For those with access, the internet is a valuable connection to news, information, and entertainment.

But according to a British survey released last week, a lot of people are considering severing that connection, at least temporarily.

About 1 in 3 of the 2,500 Britons surveyed said they’d tried a “digital detox” of one kind or another, according to the telecommunications regulator Ofcom.

Most of the detoxers said they spent a day offline, while some reported going off the grid for a week or even a month.

Perhaps for good reason.

About 48 percent of those surveyed said online activities kept them from doing housework, while 31 percent said they missed out on spending time with family and friends. Another 47 percent said the lure of the internet robbed them of sleep.

Read more: Is the internet making us stressed out and stupid? »

An old problem

Ofcom’s report has generated a lot of buzz, but the concept of digital detoxing is not new.

In fact, concerns about spending too much time online are almost as old as the World Wide Web itself.

Hilarie Cash, Ph.D., a counselor who runs an internet addiction recovery center in Washington called reSTART, told Healthline that she saw her first online gaming addict in 1994.

She says that online gaming continues to be the biggest lure for her patients, who are mostly young men referred by their parents.

“They love playing a game where they’re part of a community, and they’re recognized for their competence, their powers, their intelligence, their leadership,” she said.

Being a valuable part of that community becomes central to the young men’s identities, she said.

Giving up online games is difficult for them because “we’re asking for them to give up an identity and develop a new one. And that’s a really big ask.”

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Is it an addiction?

Like alcohol or drug rehab, reSTART sequesters patients in a temptation-free facility for up to 90 days, after which they typically go through an outpatient program and further therapy.

Although Cash is comfortable with the term “internet addiction,” that classification has not been officially accepted by the mental health community.

John Grohol, Psy.D, a psychologist who runs psychcentral.com, says there isn’t enough evidence to say whether a person can be addicted to the internet the way one can be addicted to alcohol or drugs.

“I think behavioral addictions share some things in common with regular addiction, but that there's also some very important differences that can't be ignored — like the lack of a drug entering a person's body, creating the addictive pathways in the brain,” he told Healthline.

A handful of studies have reported neurological changes associated with compulsive internet use, although nothing as simple as a rush of dopamine per click.

The American Psychiatric Association (APA) added a category for behavioral addictions in its 2013 update of the Diagnostic and Statistical Manual of Mental Disorders (DSM), but included only one such disorder: gambling addiction, which it had previously included as “pathological gambling.”

The new DSM does, however, include “internet gaming disorder” in a list of conditions warranting further study.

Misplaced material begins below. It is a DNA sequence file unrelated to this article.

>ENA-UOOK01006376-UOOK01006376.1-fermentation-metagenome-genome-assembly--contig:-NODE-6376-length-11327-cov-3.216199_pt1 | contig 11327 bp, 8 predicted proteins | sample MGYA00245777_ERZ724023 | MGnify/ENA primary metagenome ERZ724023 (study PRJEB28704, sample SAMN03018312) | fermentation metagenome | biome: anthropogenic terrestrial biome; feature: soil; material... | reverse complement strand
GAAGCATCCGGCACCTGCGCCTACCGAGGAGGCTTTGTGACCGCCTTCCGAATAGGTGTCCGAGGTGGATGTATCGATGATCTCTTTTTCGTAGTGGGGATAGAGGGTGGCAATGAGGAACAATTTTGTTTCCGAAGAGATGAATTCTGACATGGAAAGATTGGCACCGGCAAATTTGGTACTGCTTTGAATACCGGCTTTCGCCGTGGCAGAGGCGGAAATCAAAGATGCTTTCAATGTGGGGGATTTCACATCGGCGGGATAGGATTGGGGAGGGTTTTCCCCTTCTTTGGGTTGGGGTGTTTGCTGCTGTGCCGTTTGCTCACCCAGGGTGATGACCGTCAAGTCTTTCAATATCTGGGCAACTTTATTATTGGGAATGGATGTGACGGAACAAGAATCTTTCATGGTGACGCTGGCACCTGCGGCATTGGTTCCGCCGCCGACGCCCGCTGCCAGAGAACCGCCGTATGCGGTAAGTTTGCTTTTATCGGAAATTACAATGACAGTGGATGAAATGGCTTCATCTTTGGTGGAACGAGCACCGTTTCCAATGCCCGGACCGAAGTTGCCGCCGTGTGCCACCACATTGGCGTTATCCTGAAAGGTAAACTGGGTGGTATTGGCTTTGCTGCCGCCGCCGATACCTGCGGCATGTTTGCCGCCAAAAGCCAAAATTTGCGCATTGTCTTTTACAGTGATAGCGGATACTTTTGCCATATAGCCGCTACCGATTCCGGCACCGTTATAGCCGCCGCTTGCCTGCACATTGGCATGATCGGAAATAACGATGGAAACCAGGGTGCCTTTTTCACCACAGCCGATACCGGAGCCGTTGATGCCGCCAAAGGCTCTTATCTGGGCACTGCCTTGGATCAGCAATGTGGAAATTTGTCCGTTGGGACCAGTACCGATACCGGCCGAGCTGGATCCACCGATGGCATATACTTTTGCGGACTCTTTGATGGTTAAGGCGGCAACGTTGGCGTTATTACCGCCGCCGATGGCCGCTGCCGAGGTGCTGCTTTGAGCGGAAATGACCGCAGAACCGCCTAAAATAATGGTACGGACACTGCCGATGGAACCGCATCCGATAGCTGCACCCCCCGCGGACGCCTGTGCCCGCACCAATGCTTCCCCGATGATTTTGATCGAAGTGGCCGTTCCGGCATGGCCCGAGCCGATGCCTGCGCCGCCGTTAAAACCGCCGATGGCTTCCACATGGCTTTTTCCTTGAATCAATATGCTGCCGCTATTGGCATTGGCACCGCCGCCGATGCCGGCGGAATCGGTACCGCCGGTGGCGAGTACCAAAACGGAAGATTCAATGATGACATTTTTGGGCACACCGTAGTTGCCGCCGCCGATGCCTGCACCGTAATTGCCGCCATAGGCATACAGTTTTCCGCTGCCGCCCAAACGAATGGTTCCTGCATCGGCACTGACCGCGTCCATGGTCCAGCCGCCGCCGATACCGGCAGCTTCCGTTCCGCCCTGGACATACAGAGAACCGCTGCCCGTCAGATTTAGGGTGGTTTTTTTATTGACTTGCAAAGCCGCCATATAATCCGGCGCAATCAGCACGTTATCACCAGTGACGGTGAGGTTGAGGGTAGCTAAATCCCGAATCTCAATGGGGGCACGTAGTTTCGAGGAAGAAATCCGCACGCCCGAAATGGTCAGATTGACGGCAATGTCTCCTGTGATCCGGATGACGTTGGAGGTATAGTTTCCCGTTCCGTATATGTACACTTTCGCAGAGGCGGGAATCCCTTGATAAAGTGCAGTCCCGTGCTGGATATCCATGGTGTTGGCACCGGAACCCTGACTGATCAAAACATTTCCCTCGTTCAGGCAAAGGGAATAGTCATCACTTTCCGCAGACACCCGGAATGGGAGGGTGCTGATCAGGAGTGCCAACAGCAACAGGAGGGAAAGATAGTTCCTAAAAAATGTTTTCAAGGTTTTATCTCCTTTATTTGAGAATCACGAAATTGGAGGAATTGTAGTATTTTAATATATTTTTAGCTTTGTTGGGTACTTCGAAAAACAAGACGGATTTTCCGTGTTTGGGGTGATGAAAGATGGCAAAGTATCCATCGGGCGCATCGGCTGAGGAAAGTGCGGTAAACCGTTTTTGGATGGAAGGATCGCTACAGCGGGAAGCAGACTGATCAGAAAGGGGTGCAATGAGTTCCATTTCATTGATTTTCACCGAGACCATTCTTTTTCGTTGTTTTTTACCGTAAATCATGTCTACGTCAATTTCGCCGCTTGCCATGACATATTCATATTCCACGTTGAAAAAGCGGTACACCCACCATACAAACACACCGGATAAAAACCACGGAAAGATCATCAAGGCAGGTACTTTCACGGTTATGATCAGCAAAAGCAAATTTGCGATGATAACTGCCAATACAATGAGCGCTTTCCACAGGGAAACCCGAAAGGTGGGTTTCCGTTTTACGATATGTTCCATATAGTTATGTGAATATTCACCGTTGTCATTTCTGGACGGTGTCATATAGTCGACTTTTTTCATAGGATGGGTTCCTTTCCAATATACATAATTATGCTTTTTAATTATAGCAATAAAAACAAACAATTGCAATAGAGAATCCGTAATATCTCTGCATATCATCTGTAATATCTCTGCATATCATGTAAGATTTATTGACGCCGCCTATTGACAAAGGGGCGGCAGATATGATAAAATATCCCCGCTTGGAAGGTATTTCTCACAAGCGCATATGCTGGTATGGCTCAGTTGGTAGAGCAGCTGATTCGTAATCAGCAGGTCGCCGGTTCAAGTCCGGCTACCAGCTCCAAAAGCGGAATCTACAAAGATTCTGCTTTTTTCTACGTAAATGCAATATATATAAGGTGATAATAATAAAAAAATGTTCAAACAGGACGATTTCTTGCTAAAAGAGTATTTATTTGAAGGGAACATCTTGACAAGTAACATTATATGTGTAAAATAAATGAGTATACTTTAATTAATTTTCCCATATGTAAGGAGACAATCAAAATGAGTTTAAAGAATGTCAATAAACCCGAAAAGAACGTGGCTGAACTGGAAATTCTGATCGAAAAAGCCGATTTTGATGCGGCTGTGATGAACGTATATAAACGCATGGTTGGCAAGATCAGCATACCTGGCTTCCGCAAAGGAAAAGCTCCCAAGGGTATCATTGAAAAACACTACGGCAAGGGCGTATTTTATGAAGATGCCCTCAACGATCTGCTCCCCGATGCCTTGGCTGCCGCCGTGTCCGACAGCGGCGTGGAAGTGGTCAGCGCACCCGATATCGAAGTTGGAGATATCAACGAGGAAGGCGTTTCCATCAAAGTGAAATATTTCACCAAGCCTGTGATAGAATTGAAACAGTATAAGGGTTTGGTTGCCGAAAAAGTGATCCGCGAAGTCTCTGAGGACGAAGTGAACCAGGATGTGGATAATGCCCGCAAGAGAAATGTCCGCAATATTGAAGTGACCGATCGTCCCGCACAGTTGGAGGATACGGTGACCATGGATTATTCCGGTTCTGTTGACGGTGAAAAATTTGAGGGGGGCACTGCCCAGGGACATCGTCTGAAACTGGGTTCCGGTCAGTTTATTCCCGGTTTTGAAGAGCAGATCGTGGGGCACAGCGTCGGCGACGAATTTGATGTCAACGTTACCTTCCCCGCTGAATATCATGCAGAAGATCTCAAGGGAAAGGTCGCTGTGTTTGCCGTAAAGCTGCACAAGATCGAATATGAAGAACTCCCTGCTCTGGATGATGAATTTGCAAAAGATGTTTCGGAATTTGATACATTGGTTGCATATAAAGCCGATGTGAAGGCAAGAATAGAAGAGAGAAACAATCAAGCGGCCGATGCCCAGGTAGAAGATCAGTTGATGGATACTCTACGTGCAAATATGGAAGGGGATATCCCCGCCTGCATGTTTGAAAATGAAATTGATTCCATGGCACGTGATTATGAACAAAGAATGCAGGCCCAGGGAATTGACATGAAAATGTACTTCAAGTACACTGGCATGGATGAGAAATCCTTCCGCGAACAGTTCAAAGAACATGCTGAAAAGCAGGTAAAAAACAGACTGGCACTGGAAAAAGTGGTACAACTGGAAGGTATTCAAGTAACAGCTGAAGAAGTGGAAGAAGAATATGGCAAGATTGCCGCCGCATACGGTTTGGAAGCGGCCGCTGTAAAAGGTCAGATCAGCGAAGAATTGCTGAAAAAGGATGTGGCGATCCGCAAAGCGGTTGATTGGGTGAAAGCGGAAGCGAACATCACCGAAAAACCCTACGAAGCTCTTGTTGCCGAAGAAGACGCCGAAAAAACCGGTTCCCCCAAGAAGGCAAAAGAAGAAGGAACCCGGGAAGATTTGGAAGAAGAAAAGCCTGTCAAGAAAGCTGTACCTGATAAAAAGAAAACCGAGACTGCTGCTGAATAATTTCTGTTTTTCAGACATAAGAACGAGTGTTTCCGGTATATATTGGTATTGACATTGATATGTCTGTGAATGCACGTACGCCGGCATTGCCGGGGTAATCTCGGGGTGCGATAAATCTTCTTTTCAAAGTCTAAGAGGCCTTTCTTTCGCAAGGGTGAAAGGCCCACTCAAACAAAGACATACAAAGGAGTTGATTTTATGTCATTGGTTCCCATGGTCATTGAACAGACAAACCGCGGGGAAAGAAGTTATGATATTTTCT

One researcher has estimated that nearly 1 in 10 young gamers could be considered addicted to video games.

Read more: Mental health problems for college students are increasing »

A tool if used properly

Whether or not internet addiction is real, being constantly online does seem to make some people miserable.

“All hobbies and interests I developed during my teenage years were based on the computer, and when the internet came around I was sucked into it,” wrote Reddit user lokobang. “At first it augmented my interests and helped me get better at my hobbies, but slowly the internet took over my free time completely and my hobbies and interests just kind of faded away.”

“Because of this, when I block out the internet, it's like I die. I don't mean that in the literal sense, it's more like I lose my sense of self. I have no agenda or identity in real life because I never developed any.”

For others, the problem is less extreme and more complicated.

“When I’m having a major episode of depression I spend hours online, scrolling blankly through articles and newsfeeds and timelines as a way of distracting myself, using Twitter as a shield to avoid face-to-face interaction,” Emily Reynolds wrote in an opinion piece for the Guardian

“But the internet is also an extremely powerful tool for good, especially for the mind. Though I can often get sucked in, it can also act as a lifeline in times of severe distress, providing comfort, distraction, and sometimes even emergency support.”

For Reynolds, the internet is neither a demon nor a godsend. Instead it’s a tool that should be used “mindfully.”

For those who can’t afford reSTART’s $26,000 fee or the pricey adult summer camps offered by digitaldetox.org, there is software like Cold Turkey and LeechBlock that blocks a person’s access to certain sites, or limits the amount of time they are able to access the internet.

Another strategy is to take a vacation to a place without internet, as reported by 16 percent of the Ofcom responders.

Then there’s old-fashioned therapy.

“Psychologists have been helping people to change their behaviors for decades, so no matter what you call it, it's still something psychotherapy can help with,” said Grohol.